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Debt Management 2006

Reports and scores

  Understanding credit reports -- their truths and myths -- is crucial to your daily life.
New Vantage credit score now online
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What's in the formula?
In most respects, VantageScores are calculated along the same lines as FICO scores. The creditworthiness formula takes into account consumers' bill-payment histories and how much debt they are carrying.

Under VantageScore, the factors contributing to a high or low score include:

With VantageScore, the factors contributing to the score include:
32% payment history
23% utilization of available credit
15% credit balances
13% length and depth of credit history
10% recently opened credit accounts
7% available credit
FICO scores
For FICO, factors contributing to the score are:
35% payment history
30% amount owed
10% types of credit in use
15% length of credit history
10% new credit

Credit scores from vary from bureau to bureau due to differences in scoring methods and data.

Because VantageScore is touted as using the same algorithm to calculate scores across all the credit-reporting companies, numbers should vary only if the bureaus have different data on file. Data variances sometimes occur because lenders report credit activity to only one or two bureaus. Credit records often also contain inaccurate information.

Who's using VantageScore?
Today, more than 200 lenders are testing VantageScore as a primary scoring method, says Experian's Oliai, who says he expects lenders will test the three-month-old system for at least six months to a year before using it to make credit-granting decisions.

To date, no lenders have announced that they're switching to VantageScore. Credit bureaus expect that smaller lending institutions will be earlier adopters of the scoring system and that large banks will wait longer and perform wider testing before considering a switch.

While the credit bureaus have not disclosed how much they will charge lenders to use VantageScore, Oliai says the amount is competitive with the cost of tracking credit scores through FICO. Although lenders can implement both FICO and VantageScore, he expects that the vast majority eventually will pick one or the other. Each credit bureau prices and markets VantageScore independently.

FICO also employs scorecards developed to be predictive of consumers with limited credit histories, says Tom Quinn, vice president of scoring for Fair Isaac Corp. In general, Quinn says, the procedures used to determine the risks of lending to "thin-file" consumers are quite similar to those used for evaluating people with lengthy credit histories.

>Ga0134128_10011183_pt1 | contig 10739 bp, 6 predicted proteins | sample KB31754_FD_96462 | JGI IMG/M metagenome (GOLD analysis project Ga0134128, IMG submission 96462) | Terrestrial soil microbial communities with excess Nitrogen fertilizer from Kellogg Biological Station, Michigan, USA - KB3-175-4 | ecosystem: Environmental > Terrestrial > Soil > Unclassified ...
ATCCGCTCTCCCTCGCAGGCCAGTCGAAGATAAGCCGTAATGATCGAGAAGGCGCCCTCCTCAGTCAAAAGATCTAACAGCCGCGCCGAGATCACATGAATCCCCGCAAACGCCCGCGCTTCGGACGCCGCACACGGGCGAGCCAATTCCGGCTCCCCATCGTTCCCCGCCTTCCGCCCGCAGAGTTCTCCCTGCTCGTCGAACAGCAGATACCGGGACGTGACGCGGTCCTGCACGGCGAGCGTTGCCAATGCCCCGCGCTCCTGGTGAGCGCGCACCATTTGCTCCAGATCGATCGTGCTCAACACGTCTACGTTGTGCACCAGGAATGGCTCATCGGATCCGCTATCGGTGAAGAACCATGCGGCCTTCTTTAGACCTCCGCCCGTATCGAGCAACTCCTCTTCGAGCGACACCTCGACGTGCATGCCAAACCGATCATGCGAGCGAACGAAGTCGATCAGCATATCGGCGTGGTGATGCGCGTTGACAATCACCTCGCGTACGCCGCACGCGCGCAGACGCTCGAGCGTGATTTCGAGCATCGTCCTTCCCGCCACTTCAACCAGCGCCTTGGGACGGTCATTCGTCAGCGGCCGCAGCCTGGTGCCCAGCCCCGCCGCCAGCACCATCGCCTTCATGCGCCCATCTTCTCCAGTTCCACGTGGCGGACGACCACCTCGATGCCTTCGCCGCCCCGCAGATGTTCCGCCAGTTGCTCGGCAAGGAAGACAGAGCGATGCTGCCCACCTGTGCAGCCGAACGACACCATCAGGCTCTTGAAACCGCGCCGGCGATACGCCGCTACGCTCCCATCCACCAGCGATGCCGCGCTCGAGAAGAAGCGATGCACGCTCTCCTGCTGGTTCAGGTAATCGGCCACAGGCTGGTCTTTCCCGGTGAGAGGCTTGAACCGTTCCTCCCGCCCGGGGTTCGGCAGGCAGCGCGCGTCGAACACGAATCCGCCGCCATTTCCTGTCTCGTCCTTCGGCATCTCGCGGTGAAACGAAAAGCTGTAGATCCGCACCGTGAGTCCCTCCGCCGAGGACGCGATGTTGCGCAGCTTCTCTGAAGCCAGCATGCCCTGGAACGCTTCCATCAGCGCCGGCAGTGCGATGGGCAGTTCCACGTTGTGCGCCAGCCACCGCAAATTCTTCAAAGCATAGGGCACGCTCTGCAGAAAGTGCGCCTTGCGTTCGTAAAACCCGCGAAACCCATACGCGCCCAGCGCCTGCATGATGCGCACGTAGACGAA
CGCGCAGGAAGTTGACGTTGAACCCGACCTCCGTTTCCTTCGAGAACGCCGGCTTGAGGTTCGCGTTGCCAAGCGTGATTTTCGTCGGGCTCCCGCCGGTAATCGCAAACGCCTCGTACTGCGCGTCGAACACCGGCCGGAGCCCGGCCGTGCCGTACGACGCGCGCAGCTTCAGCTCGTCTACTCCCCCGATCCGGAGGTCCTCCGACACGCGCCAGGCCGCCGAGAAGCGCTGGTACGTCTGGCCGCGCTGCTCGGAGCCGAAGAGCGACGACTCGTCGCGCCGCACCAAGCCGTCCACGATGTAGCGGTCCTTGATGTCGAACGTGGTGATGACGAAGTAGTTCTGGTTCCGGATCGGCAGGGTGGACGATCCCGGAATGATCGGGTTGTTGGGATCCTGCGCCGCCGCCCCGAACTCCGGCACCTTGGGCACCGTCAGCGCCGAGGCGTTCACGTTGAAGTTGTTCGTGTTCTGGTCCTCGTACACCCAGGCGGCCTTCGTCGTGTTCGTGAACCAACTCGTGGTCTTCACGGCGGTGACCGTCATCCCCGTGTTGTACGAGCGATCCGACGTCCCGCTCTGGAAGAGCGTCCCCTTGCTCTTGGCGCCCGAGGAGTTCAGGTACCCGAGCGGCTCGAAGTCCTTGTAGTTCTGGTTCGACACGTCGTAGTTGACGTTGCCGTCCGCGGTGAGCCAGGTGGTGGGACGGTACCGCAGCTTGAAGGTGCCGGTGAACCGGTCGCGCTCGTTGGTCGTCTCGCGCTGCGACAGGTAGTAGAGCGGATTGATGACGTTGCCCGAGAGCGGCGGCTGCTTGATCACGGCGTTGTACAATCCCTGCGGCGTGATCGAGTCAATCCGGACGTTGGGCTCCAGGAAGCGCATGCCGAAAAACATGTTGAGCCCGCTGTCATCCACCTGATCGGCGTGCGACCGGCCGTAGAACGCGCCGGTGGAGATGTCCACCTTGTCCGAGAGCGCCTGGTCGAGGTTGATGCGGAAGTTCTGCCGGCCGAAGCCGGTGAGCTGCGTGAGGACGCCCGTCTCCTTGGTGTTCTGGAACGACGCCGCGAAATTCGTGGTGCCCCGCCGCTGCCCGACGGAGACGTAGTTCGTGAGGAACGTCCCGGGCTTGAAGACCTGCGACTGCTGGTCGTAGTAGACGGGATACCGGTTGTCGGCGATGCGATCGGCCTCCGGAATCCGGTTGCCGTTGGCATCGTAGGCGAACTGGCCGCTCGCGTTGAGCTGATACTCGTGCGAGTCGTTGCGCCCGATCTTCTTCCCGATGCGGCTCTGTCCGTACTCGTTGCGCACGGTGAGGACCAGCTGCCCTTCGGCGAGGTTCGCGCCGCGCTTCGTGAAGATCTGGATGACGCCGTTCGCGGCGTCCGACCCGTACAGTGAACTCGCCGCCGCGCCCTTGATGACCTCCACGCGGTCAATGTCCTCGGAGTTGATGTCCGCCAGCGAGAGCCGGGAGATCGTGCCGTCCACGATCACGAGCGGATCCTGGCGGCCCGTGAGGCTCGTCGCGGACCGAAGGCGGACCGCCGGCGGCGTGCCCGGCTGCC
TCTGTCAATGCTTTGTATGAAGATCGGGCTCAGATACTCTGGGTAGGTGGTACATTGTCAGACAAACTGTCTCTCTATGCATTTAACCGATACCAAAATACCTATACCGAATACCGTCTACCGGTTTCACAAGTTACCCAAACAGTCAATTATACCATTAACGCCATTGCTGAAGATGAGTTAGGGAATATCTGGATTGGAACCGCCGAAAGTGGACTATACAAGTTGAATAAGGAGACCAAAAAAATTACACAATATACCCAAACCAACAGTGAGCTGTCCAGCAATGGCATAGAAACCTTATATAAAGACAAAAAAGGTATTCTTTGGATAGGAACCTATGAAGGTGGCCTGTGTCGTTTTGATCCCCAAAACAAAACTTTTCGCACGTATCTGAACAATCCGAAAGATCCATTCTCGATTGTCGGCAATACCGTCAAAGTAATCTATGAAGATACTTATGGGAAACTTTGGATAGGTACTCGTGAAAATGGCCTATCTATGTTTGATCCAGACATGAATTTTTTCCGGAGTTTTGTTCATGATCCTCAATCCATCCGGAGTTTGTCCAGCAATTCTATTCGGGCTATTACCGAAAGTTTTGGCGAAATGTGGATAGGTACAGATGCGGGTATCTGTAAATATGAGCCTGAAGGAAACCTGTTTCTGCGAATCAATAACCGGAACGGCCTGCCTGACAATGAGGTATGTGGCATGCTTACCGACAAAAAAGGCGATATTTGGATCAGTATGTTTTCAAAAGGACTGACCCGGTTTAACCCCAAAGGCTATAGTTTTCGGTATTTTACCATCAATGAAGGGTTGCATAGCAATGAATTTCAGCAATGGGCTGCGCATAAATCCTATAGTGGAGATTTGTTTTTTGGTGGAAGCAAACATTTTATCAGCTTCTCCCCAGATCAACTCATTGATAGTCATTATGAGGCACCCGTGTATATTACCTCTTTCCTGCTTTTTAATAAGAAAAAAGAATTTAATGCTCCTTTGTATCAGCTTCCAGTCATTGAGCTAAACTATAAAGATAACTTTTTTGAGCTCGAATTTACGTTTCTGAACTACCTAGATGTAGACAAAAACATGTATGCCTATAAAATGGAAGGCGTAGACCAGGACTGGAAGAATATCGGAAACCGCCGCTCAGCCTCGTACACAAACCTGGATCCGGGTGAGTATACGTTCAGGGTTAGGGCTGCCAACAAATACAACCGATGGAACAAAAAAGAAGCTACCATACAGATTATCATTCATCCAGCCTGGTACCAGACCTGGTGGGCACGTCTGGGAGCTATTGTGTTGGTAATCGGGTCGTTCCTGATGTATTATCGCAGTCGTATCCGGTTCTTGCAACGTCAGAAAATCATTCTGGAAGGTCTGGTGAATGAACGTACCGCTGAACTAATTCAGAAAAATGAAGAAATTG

Who benefits from VantageScore?
While VantageScore will be confusing at first, it's unlikely to change much in the way consumers apply for and receive credit, says Matt Fellowes, author of a Brookings Institution study on credit scores and financial mobility.

"It's clear this is a business-driven decision. This isn't a consumer-driven decision," Fellowes says, regarding the credit bureaus' collaboration on VantageScore. "It's clear that FICO has the major market share, and the bureaus have always been hurt that they each have their own scores."

Fair Isaac Corp., the Minneapolis financial-services firm that introduced FICO in 1989, stands to lose the most if VantageScore gains market acceptance. Its stock fell 6 percent the day TransUnion introduced VantageScore. The credit bureaus stand to profit the most if VantageScore succeeds.

For consumers, Fellowes says, VantageScore falls short of addressing a primary concern: mistakes in credit records.

Currently, credit bureaus are not required to publicly report assessments of the accuracy of their information, although they do track such data internally. Fellowes also sees risks associated with using a single creditworthiness formula at all three credit bureaus.

"I'd much rather take the average between three different scoring methodologies than to take the exact same methodology across all three bureaus," he says.

-- Posted: July 1, 2006
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